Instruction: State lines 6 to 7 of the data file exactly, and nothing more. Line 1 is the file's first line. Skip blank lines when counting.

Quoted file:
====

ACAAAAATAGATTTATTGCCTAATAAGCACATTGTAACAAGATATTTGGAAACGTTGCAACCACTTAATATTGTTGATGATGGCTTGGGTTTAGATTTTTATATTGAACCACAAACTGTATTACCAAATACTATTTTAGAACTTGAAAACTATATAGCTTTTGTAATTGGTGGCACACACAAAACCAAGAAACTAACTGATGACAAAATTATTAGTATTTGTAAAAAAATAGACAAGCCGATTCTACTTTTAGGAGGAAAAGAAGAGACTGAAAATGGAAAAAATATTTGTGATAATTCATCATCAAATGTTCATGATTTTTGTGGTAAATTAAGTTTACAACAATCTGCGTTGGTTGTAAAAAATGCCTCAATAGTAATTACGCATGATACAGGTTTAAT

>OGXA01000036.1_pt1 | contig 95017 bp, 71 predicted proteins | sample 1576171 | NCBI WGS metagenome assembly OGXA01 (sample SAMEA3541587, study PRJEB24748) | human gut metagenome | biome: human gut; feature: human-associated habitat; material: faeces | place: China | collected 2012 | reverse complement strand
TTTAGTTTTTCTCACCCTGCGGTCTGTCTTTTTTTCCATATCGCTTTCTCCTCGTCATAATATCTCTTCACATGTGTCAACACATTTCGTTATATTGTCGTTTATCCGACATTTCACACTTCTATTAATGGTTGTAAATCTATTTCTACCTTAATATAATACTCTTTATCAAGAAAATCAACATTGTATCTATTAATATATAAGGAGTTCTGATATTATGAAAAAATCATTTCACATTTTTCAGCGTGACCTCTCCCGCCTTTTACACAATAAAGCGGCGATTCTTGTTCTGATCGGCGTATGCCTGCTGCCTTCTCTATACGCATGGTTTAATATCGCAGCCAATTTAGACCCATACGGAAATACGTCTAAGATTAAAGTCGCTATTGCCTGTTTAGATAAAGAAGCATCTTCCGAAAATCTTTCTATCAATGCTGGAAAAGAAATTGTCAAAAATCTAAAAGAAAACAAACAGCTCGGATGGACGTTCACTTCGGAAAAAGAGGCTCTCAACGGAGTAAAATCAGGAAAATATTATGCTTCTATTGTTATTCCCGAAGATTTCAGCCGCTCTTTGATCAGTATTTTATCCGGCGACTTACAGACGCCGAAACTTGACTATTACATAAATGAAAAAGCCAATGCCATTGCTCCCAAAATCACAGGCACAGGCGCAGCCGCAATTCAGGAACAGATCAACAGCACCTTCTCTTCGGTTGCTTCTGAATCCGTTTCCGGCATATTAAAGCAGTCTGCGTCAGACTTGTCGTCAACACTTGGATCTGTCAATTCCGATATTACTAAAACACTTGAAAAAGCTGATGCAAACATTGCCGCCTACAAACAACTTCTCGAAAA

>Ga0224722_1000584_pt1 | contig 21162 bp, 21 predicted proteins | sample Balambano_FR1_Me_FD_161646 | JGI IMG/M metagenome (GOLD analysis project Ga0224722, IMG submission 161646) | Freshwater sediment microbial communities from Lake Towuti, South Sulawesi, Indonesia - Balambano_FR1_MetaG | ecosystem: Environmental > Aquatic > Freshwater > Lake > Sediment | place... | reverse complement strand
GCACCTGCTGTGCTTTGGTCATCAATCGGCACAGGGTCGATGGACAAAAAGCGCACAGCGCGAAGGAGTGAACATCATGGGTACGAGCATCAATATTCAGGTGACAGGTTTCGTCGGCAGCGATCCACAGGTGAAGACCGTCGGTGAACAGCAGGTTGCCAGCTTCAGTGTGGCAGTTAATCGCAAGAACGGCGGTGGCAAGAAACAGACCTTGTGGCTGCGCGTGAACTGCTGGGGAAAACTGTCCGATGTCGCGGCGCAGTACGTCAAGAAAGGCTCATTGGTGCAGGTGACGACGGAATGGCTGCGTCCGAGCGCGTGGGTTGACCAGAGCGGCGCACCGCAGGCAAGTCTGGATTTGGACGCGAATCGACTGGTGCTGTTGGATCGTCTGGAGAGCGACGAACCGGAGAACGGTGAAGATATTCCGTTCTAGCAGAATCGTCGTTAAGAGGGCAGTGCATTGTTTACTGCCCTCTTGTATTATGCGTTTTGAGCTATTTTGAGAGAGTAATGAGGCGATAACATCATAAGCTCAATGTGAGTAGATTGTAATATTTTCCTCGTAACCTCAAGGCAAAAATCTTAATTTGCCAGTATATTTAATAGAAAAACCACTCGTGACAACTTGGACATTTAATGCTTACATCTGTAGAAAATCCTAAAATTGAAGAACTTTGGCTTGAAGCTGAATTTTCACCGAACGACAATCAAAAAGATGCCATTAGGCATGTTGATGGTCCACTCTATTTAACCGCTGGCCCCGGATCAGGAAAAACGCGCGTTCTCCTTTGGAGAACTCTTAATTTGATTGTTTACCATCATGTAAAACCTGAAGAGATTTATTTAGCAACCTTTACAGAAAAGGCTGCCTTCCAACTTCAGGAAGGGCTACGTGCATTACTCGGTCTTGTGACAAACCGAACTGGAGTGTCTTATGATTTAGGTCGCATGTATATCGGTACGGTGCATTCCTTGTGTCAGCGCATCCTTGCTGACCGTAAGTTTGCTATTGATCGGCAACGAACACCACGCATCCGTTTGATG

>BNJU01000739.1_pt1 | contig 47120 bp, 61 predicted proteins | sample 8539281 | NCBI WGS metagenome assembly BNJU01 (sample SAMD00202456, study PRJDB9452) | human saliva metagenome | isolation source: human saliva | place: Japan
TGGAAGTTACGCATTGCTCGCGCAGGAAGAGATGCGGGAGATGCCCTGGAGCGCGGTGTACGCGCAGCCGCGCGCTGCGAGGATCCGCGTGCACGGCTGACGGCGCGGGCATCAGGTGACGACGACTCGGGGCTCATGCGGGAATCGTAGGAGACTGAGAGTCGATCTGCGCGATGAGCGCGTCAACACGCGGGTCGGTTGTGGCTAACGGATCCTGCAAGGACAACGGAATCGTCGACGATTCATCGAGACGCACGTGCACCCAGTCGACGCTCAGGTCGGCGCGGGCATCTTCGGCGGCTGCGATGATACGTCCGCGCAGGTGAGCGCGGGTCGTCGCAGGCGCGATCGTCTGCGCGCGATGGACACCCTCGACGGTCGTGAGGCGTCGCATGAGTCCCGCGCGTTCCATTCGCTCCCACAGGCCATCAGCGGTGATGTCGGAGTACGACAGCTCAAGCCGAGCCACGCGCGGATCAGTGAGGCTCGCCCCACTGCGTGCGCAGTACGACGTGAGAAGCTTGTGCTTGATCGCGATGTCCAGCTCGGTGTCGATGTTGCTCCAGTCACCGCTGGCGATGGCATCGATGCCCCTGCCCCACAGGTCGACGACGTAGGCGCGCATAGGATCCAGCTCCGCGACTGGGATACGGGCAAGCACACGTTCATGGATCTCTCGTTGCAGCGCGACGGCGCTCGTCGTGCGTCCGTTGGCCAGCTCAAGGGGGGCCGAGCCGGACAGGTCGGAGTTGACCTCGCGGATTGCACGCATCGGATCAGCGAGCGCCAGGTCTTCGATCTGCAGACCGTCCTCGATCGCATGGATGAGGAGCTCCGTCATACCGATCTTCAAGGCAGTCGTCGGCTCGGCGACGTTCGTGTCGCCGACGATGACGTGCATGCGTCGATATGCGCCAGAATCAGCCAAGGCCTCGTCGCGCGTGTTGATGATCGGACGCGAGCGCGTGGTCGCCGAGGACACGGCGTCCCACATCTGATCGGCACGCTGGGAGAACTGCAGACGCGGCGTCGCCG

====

>BNJU01000739.1_pt1 | contig 47120 bp, 61 predicted proteins | sample 8539281 | NCBI WGS metagenome assembly BNJU01 (sample SAMD00202456, study PRJDB9452) | human saliva metagenome | isolation source: human saliva | place: Japan
TGGAAGTTACGCATTGCTCGCGCAGGAAGAGATGCGGGAGATGCCCTGGAGCGCGGTGTACGCGCAGCCGCGCGCTGCGAGGATCCGCGTGCACGGCTGACGGCGCGGGCATCAGGTGACGACGACTCGGGGCTCATGCGGGAATCGTAGGAGACTGAGAGTCGATCTGCGCGATGAGCGCGTCAACACGCGGGTCGGTTGTGGCTAACGGATCCTGCAAGGACAACGGAATCGTCGACGATTCATCGAGACGCACGTGCACCCAGTCGACGCTCAGGTCGGCGCGGGCATCTTCGGCGGCTGCGATGATACGTCCGCGCAGGTGAGCGCGGGTCGTCGCAGGCGCGATCGTCTGCGCGCGATGGACACCCTCGACGGTCGTGAGGCGTCGCATGAGTCCCGCGCGTTCCATTCGCTCCCACAGGCCATCAGCGGTGATGTCGGAGTACGACAGCTCAAGCCGAGCCACGCGCGGATCAGTGAGGCTCGCCCCACTGCGTGCGCAGTACGACGTGAGAAGCTTGTGCTTGATCGCGATGTCCAGCTCGGTGTCGATGTTGCTCCAGTCACCGCTGGCGATGGCATCGATGCCCCTGCCCCACAGGTCGACGACGTAGGCGCGCATAGGATCCAGCTCCGCGACTGGGATACGGGCAAGCACACGTTCATGGATCTCTCGTTGCAGCGCGACGGCGCTCGTCGTGCGTCCGTTGGCCAGCTCAAGGGGGGCCGAGCCGGACAGGTCGGAGTTGACCTCGCGGATTGCACGCATCGGATCAGCGAGCGCCAGGTCTTCGATCTGCAGACCGTCCTCGATCGCATGGATGAGGAGCTCCGTCATACCGATCTTCAAGGCAGTCGTCGGCTCGGCGACGTTCGTGTCGCCGACGATGACGTGCATGCGTCGATATGCGCCAGAATCAGCCAAGGCCTCGTCGCGCGTGTTGATGATCGGACGCGAGCGCGTGGTCGCCGAGGACACGGCGTCCCACATCTGATCGGCACGCTGGGAGAACTGCAGACGCGGCGTCGCCG